There's A Meeting for That

World of Prom

Prom is a time-honored phenomenon, and this meeting is always prepared for the big dance.

World of Prom
Aug. 8-12, 2013
AmericasMart Atlanta

SIZE 153,000 + square feet
EXHIBITORS 90

SPECIAL GUEST Sadie Robertson from TV’s “Duck Dynasty,” promoting her line of “dad-approved” prom dresses produced with designer Sherri Hill.

‘UP-DOs TO UPSELL’ “A live styling demonstration explains how to upsell customers using fashion accessories with up-do hairstyle techniques.”

What will the kids be wearing to prom next spring? The answer was strutting on stage and across showrooms at World of Prom — a show for “social-occasion apparel” whose timing is crucial. Prom-dress buyers “typically like to get those dresses in around the December time-frame,” said Lori Kisner, senior vice president of apparel for AmericasMart, which produces the show. “A lot of the girls get money for Christmas. They want to turn around and buy their prom dress then. They buy them before they even have dates.”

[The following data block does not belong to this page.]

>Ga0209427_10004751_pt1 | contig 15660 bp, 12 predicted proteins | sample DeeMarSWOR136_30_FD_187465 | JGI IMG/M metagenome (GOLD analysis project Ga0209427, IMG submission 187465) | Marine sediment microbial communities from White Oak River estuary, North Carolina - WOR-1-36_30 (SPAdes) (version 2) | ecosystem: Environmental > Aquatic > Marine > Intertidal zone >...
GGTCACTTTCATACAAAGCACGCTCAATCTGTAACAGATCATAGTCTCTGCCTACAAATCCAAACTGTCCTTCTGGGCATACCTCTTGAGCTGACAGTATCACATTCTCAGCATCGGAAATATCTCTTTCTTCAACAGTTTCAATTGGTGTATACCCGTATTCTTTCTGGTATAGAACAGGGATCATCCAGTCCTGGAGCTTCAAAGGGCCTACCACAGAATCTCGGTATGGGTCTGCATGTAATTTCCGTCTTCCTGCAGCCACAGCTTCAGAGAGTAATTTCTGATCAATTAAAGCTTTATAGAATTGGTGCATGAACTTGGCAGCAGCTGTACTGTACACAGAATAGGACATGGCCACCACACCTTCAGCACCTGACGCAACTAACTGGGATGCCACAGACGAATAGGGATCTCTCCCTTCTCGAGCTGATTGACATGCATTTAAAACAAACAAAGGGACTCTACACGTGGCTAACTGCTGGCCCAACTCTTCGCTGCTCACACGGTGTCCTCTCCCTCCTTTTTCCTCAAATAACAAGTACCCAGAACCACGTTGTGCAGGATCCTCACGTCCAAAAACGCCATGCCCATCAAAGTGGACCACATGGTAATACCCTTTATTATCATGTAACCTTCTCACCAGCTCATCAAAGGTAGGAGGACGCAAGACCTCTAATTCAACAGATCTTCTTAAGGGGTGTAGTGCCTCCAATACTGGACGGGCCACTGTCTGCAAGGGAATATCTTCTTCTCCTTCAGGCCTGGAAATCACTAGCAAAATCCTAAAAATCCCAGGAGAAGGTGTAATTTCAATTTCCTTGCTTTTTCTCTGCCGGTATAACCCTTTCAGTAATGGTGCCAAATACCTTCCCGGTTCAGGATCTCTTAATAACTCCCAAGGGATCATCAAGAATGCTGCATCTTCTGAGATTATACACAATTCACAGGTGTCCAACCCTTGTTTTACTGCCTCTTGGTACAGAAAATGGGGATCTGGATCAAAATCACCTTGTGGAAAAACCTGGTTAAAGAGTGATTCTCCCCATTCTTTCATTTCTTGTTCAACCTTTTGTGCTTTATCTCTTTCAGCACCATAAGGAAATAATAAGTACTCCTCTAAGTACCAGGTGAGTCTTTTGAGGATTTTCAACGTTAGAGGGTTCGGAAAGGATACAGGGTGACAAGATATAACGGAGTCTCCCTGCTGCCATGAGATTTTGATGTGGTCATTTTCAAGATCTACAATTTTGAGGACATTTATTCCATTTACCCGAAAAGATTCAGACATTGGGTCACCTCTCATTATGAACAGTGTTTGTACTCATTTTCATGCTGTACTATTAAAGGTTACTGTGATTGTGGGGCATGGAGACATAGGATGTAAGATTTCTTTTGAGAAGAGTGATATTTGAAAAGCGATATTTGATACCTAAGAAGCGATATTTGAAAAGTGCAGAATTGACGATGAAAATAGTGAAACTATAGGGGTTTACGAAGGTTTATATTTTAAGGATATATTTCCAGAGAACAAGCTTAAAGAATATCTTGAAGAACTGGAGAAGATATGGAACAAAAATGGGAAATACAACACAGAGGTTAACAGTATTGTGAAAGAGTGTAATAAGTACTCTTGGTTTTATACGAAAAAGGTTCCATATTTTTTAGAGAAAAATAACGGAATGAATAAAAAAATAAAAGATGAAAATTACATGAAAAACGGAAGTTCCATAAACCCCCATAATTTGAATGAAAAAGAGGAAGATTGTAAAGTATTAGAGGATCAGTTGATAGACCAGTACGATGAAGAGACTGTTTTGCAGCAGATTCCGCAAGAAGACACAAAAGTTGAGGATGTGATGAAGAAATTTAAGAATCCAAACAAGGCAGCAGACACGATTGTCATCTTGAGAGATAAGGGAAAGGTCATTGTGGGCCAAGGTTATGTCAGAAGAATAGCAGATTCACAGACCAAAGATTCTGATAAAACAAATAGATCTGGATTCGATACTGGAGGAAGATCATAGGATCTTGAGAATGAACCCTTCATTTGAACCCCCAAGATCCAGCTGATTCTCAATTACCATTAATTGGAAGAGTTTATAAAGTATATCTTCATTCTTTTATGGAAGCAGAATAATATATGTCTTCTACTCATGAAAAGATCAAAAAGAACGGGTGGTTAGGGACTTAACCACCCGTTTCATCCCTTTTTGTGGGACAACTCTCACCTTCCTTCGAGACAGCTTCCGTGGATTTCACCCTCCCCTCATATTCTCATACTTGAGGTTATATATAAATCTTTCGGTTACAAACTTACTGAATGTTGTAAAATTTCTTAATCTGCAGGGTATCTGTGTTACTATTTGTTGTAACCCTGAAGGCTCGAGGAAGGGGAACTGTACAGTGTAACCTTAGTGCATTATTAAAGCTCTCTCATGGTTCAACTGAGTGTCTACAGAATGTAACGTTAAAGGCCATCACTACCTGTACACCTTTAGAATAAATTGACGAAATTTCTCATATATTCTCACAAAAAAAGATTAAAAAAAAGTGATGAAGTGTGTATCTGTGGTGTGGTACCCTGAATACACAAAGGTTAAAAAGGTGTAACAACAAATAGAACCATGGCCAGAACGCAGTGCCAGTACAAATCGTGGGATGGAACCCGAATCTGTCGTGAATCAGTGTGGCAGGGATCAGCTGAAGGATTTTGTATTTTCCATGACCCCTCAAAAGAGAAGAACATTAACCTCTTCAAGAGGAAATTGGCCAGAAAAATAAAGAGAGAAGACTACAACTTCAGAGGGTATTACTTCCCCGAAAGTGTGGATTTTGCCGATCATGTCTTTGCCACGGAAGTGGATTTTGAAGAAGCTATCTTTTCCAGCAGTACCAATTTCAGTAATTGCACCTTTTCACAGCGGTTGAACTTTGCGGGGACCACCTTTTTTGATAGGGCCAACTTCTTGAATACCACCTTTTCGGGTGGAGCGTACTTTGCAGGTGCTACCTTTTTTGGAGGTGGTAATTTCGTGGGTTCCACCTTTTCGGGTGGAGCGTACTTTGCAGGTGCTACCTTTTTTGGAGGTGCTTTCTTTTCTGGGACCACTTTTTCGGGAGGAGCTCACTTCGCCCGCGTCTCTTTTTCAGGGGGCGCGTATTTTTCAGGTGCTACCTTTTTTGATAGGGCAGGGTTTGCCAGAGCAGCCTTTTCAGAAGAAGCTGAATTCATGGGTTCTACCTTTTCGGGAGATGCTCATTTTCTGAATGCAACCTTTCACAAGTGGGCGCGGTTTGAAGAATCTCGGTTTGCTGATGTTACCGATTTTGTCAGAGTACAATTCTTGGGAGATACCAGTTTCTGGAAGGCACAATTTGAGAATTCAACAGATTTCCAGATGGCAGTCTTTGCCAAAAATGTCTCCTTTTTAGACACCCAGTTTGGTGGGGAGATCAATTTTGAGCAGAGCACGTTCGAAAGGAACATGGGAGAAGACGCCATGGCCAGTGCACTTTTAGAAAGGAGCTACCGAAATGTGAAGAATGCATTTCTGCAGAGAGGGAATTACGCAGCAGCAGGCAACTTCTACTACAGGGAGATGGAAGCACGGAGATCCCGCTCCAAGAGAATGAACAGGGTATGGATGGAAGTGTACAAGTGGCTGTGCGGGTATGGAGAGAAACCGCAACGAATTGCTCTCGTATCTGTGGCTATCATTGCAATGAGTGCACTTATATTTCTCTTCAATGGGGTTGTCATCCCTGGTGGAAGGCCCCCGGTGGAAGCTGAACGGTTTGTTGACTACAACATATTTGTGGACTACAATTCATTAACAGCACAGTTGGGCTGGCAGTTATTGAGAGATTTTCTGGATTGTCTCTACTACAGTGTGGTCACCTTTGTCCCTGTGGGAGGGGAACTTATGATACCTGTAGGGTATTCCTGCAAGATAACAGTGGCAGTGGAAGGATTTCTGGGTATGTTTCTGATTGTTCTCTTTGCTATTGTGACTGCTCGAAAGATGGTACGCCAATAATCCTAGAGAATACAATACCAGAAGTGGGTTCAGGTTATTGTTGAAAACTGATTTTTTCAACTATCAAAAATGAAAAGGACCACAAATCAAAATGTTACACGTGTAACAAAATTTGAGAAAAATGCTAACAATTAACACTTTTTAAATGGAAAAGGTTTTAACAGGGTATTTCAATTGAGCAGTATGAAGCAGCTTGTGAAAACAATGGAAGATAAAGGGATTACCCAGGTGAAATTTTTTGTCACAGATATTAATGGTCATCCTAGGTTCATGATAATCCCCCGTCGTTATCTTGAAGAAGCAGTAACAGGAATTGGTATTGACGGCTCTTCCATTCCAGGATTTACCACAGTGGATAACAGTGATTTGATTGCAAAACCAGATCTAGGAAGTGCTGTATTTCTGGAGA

World of Prom’s exhibitors are manufacturers of special-event dresses, tuxedos, and accessories; attendees, whose exact number Kisner declined to share, include representatives from boutiques and department stores. “Prom is huge,” Kisner said. “Prom is based on the teenage consumer that has disposable income. It doesn’t matter if Daddy lost his 401(k) during the recession. His daughter is going to get a prom dress.”

ACRES OF DRESSES “We probably have 10 [exhibitors] that each have six- to seven-thousand square feet. They have to have a runway, because each line has about 300 dresses. They literally have models just come out.”

‘CORSAGE TRENDS: WHAT’S HOT FOR 2014’ “It may seem kind of strange that they’d be talking about corsages and boutonnieres, but that actually affects the dress that they buy. They can actually help sell that girl a dress based on what the matching boutonniere for her date will be.”

HARD DAY’S NIGHTS “We have some retailers that come for a very long time. They come for at least five nights. There’s only one prom season, so they have to get this buy done at the August market or they’re not going to get it done. They start every day at seven o’clock in the morning and sometimes they don’t leave until midnight.”

Christopher Durso

Christopher Durso is executive editor of Convene.